Gem Fields

Emerald, Queensland Travel Blog

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Noel panning for sapphires at Rubvale - despite all his best efforts we have not become instant millionaires!
We left pretty early today for the big drive to Emerald.  En route via the highway, we passed through Childers, which is unfortunately famous for being the site of a fire a couple of years ago that killed several backpackers.  The hostel has now been restored - it is a lovely old building - and has a memorial to those who died.  One somewhat down-point of the restoration is the large Subway outlet which has opened on the bottom floor of the building.  I guess the owners need to maximise their returns, but it is a bit odd to be looking at this building and the memorial which has been done very nicely and then be hit with a garish yellow and green take-away food outlet within the same few metres.  A pity that such a glaringly obvious shop was included in the original building.
Once we got to Rockhampton, we turned to head west to Emerald.  This country certainly becomes much more stark and dry, you begin to feel that you're heading towards the Outback.  We stopped for lunch at Duaringa - it had a little park with picnic tables anad a "lagoon and waterfall" but as there is very little water around, the lagoon looked a bit sad and the waterfall not flowing.  The park was lovely though and well looked-after.  They even had showers for public use - the idea was that you left a donation for the use of the facilities, but there did not appear to be anywhere to leave your money.  No doubt the showers are greatly appreciated by truckies and backpackers.
The whole area along this road is dedicated to coal mining, the train line is constantly busy with huge coal trains - at Bluff we saw a train with 4 engines that we measured at 1.2km long - great for train buffs!  We stopped at Blackwater to see what's left of the explorer Leichhardt's "Dig Tree".  He left his diaries and provisions under the tree and etched "Dig" into it so that the next person could find it.  All that's left of the tree is a bit of trunk upon which the etching is no longer able to be made out, and the whole thing is so heavily fortified with heavy mesh that you can barely see it anyway.  They do have a replica of it next door, but I guess when the carving was done in 1844 you can't expect too much!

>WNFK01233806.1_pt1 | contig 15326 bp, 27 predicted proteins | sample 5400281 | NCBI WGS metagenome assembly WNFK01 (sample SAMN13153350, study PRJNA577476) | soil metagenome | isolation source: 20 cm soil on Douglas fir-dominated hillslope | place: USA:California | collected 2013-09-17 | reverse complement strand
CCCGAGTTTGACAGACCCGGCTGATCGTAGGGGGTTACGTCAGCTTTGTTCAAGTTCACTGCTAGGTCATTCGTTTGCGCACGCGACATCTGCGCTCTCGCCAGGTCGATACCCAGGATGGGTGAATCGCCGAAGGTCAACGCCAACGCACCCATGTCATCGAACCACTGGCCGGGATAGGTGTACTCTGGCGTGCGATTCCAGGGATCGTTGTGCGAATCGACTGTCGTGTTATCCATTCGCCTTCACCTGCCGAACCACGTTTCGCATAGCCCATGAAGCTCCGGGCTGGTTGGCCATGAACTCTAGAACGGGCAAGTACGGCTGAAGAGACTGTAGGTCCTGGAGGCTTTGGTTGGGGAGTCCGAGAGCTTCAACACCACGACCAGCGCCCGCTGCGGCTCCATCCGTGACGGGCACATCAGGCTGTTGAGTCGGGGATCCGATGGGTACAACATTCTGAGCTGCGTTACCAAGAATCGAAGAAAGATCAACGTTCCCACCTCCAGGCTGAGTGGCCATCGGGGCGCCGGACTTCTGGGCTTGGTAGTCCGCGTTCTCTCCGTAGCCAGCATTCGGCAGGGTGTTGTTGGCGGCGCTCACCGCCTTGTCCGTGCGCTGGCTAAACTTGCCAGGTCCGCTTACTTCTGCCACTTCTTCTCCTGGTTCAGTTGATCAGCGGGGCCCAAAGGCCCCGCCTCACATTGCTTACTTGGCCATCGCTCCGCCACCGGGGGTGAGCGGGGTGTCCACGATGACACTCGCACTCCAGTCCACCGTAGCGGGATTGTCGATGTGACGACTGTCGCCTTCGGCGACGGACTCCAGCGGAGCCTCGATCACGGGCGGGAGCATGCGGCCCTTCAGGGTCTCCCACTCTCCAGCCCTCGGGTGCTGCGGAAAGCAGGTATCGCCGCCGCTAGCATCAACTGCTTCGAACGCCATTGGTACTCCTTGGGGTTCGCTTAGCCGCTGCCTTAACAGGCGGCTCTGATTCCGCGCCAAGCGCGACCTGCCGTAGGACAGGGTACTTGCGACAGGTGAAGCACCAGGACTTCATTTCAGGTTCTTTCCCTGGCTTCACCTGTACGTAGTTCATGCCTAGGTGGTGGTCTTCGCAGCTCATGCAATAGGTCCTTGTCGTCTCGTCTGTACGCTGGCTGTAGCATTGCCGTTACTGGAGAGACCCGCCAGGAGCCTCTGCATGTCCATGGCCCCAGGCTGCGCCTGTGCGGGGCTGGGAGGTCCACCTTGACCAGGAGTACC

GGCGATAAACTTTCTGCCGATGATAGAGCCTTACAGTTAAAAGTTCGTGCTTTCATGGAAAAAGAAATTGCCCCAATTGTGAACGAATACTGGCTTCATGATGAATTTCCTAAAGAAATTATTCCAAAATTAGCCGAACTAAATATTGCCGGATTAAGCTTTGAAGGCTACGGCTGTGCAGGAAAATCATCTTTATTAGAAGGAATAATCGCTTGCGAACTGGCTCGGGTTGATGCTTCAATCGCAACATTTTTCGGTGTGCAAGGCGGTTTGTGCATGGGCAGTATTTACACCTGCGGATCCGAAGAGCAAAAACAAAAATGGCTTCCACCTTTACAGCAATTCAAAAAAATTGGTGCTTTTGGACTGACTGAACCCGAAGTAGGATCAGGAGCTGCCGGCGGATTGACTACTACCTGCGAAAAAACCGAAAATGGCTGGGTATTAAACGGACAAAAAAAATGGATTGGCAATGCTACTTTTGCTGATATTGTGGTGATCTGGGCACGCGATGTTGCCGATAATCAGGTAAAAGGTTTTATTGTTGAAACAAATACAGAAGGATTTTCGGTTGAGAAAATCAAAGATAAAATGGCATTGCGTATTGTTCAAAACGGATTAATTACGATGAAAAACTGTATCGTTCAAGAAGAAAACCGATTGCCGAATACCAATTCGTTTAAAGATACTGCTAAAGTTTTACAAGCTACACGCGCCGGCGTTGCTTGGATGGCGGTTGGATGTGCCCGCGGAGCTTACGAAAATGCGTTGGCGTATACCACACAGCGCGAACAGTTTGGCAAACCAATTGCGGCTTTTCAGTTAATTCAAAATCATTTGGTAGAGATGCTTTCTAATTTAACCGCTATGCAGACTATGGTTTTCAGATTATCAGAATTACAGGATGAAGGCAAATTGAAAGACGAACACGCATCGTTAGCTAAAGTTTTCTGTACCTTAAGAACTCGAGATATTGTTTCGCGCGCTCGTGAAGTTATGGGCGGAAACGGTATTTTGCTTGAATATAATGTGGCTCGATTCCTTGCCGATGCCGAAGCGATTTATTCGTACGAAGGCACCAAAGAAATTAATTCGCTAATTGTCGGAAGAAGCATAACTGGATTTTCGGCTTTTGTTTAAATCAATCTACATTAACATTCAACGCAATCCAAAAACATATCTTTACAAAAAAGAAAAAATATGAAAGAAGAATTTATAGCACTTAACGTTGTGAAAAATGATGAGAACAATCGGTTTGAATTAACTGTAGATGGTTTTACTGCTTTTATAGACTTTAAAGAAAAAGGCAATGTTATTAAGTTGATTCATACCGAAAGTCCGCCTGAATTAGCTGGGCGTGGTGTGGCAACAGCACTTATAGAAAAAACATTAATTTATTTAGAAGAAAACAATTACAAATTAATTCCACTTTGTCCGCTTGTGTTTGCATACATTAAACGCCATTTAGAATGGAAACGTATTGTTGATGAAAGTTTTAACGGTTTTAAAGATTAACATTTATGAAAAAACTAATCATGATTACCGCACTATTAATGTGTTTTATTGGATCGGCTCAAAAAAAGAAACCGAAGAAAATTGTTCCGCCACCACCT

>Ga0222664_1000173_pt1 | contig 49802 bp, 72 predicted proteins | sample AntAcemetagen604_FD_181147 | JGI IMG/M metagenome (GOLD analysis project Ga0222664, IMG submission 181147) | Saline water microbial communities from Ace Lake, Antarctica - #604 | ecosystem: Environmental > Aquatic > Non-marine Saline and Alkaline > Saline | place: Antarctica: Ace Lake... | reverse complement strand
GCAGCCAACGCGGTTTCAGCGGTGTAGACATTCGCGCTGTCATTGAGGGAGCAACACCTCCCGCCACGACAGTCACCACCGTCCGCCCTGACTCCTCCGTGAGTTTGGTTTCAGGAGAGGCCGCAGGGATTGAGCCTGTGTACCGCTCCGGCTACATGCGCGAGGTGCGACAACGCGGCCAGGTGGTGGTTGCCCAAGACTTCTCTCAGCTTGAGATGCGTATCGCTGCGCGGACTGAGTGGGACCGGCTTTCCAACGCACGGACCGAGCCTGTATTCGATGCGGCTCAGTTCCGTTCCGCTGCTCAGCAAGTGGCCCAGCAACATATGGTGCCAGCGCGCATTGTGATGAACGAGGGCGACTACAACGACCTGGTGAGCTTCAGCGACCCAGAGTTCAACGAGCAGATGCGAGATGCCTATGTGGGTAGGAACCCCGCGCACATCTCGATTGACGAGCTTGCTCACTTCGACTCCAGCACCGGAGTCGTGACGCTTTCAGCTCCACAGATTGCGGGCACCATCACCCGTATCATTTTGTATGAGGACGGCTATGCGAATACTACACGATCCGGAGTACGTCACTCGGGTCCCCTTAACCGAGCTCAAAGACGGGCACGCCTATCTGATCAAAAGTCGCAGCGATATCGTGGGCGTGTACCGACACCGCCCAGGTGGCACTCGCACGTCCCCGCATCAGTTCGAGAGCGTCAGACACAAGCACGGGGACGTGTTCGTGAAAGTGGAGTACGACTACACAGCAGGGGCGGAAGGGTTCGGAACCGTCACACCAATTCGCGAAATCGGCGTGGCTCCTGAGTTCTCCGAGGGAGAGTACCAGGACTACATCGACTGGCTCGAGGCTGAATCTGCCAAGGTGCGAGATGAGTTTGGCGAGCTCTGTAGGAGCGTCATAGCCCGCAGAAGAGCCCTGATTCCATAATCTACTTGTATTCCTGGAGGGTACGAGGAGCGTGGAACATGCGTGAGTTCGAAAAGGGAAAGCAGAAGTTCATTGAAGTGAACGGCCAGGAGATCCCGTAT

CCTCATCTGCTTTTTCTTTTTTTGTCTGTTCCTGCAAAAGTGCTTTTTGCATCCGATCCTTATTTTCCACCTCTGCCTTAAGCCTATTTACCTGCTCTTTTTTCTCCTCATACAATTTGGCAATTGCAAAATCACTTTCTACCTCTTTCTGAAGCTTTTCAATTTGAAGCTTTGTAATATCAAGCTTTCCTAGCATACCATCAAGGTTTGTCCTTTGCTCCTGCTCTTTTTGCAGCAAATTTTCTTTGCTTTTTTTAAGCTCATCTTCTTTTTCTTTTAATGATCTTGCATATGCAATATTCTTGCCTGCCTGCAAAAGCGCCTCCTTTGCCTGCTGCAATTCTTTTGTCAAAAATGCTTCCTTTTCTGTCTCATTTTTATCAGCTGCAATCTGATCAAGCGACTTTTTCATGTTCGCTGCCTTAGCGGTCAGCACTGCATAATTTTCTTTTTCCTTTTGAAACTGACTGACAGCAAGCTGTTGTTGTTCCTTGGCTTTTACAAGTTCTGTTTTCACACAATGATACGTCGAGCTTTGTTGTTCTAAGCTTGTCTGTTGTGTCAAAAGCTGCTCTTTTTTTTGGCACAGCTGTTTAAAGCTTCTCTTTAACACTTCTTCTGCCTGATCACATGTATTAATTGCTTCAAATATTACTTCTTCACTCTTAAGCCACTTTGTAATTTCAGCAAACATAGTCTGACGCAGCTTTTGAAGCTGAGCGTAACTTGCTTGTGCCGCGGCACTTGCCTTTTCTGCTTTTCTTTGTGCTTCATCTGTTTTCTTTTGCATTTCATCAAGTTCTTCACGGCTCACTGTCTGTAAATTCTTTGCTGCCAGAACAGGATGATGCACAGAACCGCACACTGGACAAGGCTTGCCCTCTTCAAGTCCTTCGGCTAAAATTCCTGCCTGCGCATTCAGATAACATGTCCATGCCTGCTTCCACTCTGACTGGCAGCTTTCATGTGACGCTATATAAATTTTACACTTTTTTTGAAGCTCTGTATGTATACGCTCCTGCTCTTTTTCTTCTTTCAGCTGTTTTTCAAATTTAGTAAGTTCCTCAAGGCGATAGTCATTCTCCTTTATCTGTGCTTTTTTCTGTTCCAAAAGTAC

There is not much in Emerald itself, it is essentially a town which exists for the mines with accommdation, food and the usual facilities.  We're glad we pre-booked our accommodation, though, because the man at the hotel said that the mining companies bulk book accommodation and if you don't book at least 3 to 4 weeks ahead of time you will not get a room - the town currently has 25 hotels and all are booked constantly!
Our main reason for coming to Emerald was to go to the gemfields about 50kms away at Rubyvale and Sapphire.  We went to the Miners Heritage Centre in Rubyvale and got a tour of an underground sapphire mine and then panned some wash above ground to find our fortune!  We did find little slivers of sapphire, which made it all worthwhile, not enough to retire on though.  The whole area is a very popular mining/fossicking place during the winter (Mar-Oct) and people have found some huge gems, but at this time of year it is incredibly hot and therefore not much activity.  After panning for a couple of hours we decided to head back to the air-conditioned comfort of our hotel room for a rest!  We did go for a walk around Emerald later in the evening - it's pretty big and obviously quite prosperous - real estate is quite basic and costs a fortune and rents are high.  It's all dependant on the mines, so just have to hope the minerals don't run out.
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Noel panning for sapphires at Rubv…
Noel panning for sapphires at Rub…
Emerald, Queensland
photo by: sissanoel